In all the brouhaha over Dr. Seuss Enterprises’ decision to pull six of Theodor Geisel’s books because they’re “hurtful,” a lot of people have been pointing to other of his works. What about “The Sneetches”? The book in which the creatures with stars on their bellies and those without decide to overlook the difference and get along?

Gabriel Smith of Teaching Tolerance admits that they’ve used “The Sneetches” to teach anti-racist themes — but not anymore.

If that screenshot is too difficult to read:

In light of this new information, you may wonder about Dr. Seuss books featuring non-human characters. At Teaching Tolerance, we’ve even featured anti-racist activities built around the Dr. Seuss book The Sneetches. But when we re-evaluated, we found that the story is actually not as “anti-racist” as we once thought. And it has some pretty intricate layers you and your students might consider, too.

The solution to the story’s conflict is that the Plain-Belly Sneetches and Star-Bellied Sneetches simply get confused as to who is oppressed. As a result, they accept one another. This message of “acceptance” does not acknowledge structural power imbalances. It doesn’t address the idea that historical narratives impact present-day power structures. And instead of encouraging young readers to recognize and take action against injustice, the story promotes a race-neutral approach.

See? The modern approach to “anti-racism” would require the Star-Bellied Sneetches to acknowledge their privilege and the history of their privilege that has led to ongoing structural power imbalances and atone for it, eventually becoming star-traitors and finally star-abolitionists.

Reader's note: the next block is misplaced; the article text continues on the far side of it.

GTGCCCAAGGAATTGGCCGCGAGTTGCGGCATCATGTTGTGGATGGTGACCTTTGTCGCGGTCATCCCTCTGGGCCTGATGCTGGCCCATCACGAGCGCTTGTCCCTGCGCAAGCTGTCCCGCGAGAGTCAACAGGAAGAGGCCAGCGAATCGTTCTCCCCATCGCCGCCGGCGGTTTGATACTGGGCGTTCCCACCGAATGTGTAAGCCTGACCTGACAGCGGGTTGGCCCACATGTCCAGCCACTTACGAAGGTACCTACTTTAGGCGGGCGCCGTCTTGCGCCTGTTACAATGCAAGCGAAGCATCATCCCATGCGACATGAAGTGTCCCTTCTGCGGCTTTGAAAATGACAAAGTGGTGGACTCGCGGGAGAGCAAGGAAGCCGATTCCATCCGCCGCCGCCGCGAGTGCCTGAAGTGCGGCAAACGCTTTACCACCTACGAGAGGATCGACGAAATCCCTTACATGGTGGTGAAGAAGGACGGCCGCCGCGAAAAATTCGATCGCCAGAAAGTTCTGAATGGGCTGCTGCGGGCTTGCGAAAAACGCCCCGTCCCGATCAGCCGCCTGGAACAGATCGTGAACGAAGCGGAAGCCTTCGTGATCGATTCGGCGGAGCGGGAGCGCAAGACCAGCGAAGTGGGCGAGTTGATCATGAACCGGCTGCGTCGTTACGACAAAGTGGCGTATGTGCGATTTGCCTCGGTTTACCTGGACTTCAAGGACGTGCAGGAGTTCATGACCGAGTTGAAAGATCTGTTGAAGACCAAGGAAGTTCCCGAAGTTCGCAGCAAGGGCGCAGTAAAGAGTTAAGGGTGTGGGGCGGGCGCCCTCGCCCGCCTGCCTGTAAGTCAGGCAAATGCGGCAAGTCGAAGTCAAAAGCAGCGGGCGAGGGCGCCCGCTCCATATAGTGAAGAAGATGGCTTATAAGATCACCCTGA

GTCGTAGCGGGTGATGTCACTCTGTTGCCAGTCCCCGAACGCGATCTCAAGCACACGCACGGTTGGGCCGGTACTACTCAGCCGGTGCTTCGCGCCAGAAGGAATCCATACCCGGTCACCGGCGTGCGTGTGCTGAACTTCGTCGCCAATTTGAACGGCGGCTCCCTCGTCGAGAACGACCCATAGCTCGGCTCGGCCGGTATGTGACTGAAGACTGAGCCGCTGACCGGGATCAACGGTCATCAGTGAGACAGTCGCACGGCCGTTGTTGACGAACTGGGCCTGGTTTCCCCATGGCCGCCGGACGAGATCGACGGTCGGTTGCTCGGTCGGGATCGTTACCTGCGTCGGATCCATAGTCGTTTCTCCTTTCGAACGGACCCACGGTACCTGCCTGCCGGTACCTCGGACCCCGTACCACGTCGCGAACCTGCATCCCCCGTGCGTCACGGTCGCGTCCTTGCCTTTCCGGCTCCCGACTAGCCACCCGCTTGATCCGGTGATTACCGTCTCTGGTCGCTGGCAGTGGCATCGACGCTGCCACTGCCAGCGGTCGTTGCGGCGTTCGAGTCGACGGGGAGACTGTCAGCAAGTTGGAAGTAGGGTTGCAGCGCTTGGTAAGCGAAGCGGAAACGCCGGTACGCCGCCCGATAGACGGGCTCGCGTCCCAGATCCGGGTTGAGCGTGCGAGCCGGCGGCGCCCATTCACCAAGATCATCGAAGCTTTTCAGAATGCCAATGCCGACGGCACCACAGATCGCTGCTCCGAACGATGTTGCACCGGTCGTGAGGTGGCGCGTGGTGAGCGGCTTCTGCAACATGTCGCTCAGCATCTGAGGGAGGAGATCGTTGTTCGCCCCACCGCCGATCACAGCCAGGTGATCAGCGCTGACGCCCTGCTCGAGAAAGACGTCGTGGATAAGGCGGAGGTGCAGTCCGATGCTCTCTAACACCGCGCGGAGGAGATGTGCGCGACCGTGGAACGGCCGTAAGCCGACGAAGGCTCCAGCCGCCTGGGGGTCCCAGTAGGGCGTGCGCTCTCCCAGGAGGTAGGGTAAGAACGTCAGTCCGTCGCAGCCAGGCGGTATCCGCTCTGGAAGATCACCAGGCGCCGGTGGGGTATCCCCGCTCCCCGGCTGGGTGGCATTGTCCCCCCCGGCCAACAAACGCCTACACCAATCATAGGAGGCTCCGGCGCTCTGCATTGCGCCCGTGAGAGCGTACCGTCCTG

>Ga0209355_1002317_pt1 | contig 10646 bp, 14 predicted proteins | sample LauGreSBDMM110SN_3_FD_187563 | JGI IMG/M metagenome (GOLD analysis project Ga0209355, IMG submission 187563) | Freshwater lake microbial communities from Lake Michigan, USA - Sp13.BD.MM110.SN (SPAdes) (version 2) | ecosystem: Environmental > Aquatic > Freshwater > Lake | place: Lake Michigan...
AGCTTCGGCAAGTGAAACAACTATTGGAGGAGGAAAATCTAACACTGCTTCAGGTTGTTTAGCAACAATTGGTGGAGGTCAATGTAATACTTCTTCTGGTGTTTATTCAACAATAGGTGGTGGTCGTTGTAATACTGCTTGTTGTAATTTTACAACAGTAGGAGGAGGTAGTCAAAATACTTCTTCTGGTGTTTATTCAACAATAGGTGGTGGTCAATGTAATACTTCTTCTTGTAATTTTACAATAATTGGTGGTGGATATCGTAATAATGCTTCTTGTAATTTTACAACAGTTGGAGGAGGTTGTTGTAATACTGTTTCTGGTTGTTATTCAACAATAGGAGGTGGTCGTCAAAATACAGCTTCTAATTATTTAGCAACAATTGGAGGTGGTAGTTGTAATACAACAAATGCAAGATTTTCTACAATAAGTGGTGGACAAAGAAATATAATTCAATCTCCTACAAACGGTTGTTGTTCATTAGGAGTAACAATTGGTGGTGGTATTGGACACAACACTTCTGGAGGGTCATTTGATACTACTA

Smith also notes that the results of a study of Dr. Seuss books are “actually pretty bad”:

The researchers surveyed 50 Dr. Seuss books and concluded that, “of the 2,240 (identified) human characters, there are forty-five characters of color representing 2% of the total number of human characters.” Of the 45 characters, 43 exhibited behaviors and appearances that align with harmful and stereotypical Orientalist tropes. The remaining two human characters “are identified in the text as ‘African’ and both align with the theme of anti-Blackness.” It’s also important to note that each of the non-white characters is male and that they are all “presented in subservient, exotified, or dehumanized roles,” especially in their relation to white characters.

No wonder children of all races have been rejecting the works of Dr. Seuss for so long; they saw what we adults failed to see.

Nope … because that doesn’t address the structural racism that’s still present in everything around us.

No, he’s like the “anti-racism” grift being peddled by Ibram X. Kendi and Robin DiAngelo. Those seminars aren’t free you know.

But it’s only six books!